One of life’s little jokes is I grew up in or near Jane Austen country, but left the area long before discovering her writing. The pandemic largely kept me away from returning to England and family, but we managed a trip over Easter and made the traditional pilgrimage to nearby Bath.
I always say a futile hello to the lady herself outside the Jane Austen Centre. Despite new grey hairs adding gravitas to my bearing, my stumbling chatter continues to fall on deaf ears. Clearly, the lady has taste and discernment.
Echoes of Mr Collins introducing himself to Mr Darcy at Netherfield? Perhaps I should have been less enthusiastic about the cost of the chimney-piece at Rosings.
I never tire of seeing the old signs and street names that evoke a suitable novel or era. Like circulating libraries:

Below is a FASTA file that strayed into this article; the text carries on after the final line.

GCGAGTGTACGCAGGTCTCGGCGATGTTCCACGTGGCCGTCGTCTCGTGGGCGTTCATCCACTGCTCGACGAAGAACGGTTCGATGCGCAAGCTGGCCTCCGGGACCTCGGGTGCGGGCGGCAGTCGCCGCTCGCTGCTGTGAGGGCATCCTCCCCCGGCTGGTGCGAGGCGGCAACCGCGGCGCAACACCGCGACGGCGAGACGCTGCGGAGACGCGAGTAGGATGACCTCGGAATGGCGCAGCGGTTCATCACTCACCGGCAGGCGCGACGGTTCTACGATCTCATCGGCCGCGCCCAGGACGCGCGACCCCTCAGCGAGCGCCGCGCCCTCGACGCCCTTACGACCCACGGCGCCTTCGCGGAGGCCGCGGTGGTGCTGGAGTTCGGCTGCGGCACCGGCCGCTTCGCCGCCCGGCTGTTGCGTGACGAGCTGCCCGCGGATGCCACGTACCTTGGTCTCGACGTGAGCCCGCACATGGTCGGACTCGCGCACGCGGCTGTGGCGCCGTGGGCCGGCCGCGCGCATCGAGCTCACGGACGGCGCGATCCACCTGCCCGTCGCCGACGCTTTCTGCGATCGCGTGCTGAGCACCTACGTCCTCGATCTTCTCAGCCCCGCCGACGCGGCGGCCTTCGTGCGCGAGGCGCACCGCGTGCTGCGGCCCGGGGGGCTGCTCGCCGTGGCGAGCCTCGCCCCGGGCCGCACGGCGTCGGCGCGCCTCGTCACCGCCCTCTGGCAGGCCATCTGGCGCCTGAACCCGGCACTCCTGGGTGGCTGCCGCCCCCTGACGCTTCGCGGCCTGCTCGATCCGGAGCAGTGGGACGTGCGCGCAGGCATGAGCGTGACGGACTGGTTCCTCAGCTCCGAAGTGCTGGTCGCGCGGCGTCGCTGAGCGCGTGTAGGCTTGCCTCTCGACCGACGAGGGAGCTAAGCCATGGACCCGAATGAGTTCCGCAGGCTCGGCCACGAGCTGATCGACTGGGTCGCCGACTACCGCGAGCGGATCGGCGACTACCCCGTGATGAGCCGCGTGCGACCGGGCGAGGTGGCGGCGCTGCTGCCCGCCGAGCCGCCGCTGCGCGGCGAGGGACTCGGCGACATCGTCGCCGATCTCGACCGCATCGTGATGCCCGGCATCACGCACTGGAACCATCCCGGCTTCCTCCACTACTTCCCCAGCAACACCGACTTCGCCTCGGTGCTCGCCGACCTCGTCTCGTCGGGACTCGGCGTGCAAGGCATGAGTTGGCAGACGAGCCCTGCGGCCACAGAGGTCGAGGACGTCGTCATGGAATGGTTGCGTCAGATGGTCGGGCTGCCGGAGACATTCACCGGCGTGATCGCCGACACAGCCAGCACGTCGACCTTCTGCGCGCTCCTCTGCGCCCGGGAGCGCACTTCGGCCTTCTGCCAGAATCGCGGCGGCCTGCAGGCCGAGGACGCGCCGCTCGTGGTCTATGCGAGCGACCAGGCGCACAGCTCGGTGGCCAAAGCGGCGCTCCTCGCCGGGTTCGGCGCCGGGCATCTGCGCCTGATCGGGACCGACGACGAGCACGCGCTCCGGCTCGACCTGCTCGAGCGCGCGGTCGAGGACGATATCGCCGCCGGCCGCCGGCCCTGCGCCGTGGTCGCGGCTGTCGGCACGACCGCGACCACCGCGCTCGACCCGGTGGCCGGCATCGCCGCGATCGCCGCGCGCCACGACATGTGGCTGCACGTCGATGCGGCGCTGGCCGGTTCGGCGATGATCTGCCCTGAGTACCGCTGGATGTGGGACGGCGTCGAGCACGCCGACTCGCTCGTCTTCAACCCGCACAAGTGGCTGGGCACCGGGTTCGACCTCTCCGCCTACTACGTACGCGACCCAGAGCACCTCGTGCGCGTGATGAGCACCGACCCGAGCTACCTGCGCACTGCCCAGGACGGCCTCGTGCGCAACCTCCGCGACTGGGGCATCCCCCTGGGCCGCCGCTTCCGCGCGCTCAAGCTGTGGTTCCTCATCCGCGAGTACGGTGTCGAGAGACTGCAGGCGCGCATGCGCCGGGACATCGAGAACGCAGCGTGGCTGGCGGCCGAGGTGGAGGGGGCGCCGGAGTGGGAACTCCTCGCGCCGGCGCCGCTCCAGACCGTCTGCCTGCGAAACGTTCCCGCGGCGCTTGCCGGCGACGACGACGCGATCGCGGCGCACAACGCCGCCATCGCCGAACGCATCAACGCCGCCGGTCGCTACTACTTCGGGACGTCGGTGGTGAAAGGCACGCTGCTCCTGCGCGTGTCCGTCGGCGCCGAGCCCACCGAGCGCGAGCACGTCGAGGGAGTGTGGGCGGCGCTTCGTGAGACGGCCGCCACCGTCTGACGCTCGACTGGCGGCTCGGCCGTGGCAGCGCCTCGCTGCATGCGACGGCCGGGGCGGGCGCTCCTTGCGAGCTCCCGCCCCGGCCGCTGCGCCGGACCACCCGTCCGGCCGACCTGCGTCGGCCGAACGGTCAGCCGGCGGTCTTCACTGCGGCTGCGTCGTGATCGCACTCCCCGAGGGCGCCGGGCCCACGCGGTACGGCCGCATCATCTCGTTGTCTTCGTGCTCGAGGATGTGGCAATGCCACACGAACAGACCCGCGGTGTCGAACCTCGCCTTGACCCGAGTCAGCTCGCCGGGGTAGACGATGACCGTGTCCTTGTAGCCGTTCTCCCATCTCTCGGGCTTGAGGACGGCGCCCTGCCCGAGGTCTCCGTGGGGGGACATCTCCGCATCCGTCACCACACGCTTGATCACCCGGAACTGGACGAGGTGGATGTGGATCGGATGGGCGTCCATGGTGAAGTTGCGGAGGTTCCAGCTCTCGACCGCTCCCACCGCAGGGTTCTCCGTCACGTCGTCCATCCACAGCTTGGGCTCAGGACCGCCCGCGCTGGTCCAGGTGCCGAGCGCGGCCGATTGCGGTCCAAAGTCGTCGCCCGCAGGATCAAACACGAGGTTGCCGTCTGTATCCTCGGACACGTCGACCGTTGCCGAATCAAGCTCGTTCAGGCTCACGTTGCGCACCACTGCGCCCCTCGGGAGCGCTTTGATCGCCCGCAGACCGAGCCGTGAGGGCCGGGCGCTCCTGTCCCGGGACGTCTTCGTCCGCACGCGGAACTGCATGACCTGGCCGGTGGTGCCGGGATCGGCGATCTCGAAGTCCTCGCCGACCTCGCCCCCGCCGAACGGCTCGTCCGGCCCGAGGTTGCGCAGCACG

Or Milsom Street, where…
Anne was too much engaged with Lady Russell to be often walking herself; but it so happened that one morning, about a week or ten days after the Croft’s arrival, it suited her best to leave her friend, or her friend’s carriage, in the lower part of the town, and return alone to Camden Place, and in walking up Milsom Street she had the good fortune to meet with the Admiral.
Sadly, neither Anne Elliot nor Catherine Morland put in an appearance here at the Pump Room.
So all that reading up on muslin went to waste. Again.
Maybe next time.